UK hit by more than 30 cyberattacks requiring ‘a cross-government response’ in last year

National Cyber Security Centre marks first 12 months in existence by publishing report into threat landscape

In its first year the National Cyber Security Centre has dealt with 590 significant threats. Credit: Fotolia

In the last 12 months, the UK has been hit by more than 30 cyberattacks that were so serious as to “require a cross-government response”.

A subsidiary of GCHQ, the National Cyber Security Centre (NCSC) was launched last year and has released a report to mark its first anniversary, detailing its work and the threat landscape it has faced so far. Since October 2016, the centre has received 1,191 cyber incident reports, of which 590 were “classed as significant”.

In excess of 30 of these saw the NCSC leading the government in orchestrating a national response.


“We are learning more from every incident, and our first year has taught us there are benefits to working even more closely with law-enforcement agencies,” the centre said. “Much progress has already been made, supported by National Crime Agency officers embedded within our incident-management team, and we continue to work ever more closely together.”

Three months ago, NCSC launched a number of services designed to help the public sector stay safe online. According to the centre, its strategy for blocking fake emails has already helped prevent 79,567 attacks, and reduced the average amount of time a phishing site is active from 27 hours to just one hour. Meanwhile, its Domain Name Service for logging dangerous sites resulted in 20,410 domains being blocked in August, the NCSC said.

Ciaran Martin, chief executive officer of the NCSC, said that the centre had played a crucial role in helping departments to reduce the risk of attacks and protect critical national assets.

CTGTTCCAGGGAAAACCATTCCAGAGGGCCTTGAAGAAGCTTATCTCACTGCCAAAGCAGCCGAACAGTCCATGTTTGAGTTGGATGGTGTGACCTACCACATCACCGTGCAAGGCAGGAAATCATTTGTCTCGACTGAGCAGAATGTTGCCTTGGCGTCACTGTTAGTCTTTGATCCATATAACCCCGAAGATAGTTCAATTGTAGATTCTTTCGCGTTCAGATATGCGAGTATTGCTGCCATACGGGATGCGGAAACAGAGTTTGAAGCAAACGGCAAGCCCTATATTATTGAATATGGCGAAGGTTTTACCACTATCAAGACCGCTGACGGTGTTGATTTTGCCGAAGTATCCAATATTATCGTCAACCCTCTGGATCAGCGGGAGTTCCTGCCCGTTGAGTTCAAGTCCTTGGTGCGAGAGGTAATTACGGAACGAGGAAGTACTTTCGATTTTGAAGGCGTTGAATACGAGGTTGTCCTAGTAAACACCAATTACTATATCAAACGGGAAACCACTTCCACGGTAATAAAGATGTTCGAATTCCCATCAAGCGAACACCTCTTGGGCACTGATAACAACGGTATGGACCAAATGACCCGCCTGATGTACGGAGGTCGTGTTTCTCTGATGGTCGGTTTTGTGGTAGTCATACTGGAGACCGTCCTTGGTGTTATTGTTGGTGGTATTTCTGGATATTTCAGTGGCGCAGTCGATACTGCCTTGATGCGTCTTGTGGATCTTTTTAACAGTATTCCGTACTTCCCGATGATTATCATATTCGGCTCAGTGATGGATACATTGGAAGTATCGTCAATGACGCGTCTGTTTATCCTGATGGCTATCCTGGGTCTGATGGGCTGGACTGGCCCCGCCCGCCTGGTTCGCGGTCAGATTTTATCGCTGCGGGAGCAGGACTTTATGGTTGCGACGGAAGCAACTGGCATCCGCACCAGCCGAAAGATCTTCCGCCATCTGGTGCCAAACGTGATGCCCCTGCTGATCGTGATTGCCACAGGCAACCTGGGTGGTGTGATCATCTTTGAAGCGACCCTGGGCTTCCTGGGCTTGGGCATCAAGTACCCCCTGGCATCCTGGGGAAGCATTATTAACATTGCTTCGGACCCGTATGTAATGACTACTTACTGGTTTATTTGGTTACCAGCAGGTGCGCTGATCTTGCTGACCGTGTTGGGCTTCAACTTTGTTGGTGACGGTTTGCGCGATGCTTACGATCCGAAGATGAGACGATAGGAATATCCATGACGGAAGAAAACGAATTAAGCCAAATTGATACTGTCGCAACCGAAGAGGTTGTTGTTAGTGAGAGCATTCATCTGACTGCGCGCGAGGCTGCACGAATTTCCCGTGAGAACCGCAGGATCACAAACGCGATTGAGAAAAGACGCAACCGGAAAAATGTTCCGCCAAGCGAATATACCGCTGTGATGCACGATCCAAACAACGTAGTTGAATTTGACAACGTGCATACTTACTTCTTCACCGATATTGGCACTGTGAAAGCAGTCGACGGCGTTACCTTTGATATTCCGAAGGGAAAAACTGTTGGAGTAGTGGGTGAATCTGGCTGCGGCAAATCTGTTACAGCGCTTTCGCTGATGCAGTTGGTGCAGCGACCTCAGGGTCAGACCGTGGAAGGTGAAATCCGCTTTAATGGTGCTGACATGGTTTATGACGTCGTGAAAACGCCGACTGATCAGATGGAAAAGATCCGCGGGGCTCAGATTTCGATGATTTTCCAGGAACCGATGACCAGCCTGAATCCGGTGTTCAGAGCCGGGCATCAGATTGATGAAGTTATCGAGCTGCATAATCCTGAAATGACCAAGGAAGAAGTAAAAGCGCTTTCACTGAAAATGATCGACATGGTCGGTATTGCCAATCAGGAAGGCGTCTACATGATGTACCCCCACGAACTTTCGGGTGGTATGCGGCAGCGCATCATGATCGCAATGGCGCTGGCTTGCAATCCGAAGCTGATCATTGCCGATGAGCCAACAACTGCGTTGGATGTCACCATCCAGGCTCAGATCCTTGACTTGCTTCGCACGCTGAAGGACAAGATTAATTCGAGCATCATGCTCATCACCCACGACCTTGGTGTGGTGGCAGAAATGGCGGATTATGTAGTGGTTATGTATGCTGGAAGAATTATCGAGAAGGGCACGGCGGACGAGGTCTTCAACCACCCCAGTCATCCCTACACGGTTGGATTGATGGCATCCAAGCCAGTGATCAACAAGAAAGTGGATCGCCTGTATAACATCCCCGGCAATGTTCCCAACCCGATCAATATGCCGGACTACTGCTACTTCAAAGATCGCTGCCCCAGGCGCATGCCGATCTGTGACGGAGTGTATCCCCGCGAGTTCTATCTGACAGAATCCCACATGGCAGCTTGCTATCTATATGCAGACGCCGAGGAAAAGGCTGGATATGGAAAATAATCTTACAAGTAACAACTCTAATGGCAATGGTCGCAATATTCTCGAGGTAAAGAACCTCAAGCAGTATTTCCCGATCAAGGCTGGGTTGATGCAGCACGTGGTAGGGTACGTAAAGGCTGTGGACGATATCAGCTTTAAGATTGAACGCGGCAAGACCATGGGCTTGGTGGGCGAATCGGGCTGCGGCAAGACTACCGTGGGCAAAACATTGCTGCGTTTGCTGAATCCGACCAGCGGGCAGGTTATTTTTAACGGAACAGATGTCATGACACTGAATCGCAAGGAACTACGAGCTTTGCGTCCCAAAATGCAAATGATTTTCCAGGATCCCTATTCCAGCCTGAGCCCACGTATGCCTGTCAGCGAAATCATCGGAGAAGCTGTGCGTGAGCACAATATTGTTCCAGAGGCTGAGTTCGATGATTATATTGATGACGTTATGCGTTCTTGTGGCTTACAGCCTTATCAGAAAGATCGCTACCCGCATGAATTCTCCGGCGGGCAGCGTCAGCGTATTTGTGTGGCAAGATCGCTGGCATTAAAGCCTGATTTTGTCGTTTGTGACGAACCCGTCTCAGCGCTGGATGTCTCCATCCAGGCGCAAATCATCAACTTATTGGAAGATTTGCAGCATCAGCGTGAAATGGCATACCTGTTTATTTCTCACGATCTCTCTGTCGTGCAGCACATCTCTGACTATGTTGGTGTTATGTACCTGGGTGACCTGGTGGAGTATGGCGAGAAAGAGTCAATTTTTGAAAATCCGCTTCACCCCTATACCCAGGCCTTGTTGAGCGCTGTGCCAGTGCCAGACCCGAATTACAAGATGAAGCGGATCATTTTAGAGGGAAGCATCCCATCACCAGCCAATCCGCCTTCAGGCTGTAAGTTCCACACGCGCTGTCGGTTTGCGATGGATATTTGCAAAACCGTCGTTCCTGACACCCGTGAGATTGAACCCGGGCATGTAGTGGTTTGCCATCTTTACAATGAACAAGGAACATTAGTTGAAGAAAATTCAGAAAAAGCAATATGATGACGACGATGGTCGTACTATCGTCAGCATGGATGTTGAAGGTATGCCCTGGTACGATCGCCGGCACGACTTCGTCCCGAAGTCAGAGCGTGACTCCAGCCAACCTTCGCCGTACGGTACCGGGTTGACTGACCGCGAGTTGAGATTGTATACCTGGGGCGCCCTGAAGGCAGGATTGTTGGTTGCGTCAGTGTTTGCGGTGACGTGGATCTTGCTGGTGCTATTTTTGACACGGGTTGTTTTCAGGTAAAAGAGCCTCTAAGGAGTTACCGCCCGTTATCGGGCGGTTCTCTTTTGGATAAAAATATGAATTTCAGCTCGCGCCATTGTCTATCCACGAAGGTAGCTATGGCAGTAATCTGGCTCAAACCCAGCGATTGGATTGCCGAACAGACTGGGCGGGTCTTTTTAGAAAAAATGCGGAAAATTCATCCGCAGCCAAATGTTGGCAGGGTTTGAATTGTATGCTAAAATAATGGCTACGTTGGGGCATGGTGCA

"Over the course of the past year we produced over 200,000 protected items for Armed Forces communications," he said.

"We have supported the Cabinet Office in developing more secure communications for key government organisations, and the Home Office in ensuring the security of new mobile communications for our vital emergency services."

The NCSC - which was set up to have a more outward-facing role than GCHQ - said that one of the important ways in which it differs from similar organisations that preceded it is the remit to function not just in the service of central government, but also to help the wider public sector and commercial enterprises. 

To which end it recently held a Digital Government Loft event in London, which enabled local-government, health, and emergency-services professionals to avail themselves of advice from the centre’s cybersecurity experts. Similar events are now planned for Scotland, and Shipley, in West Yorkshire.

Jeremy Fleming, director of GCHQ, said that the threats to the UK are evolving rapidly as technology advances.

He continued: “The NCSC is a pivotal part of that transformation. It is a critical component not only of GCHQ, where it benefits from the data and expertise it has access to as part of the intelligence community, but of how the government as a whole works to keep the UK safe.

“The NCSC has brought together unparalleled skills, capabilities and partnerships and in its first year has made enormous strides in increasing and improving our cyber capabilities. It is in the front line in protecting the UK against a growing number of cyber attacks.”

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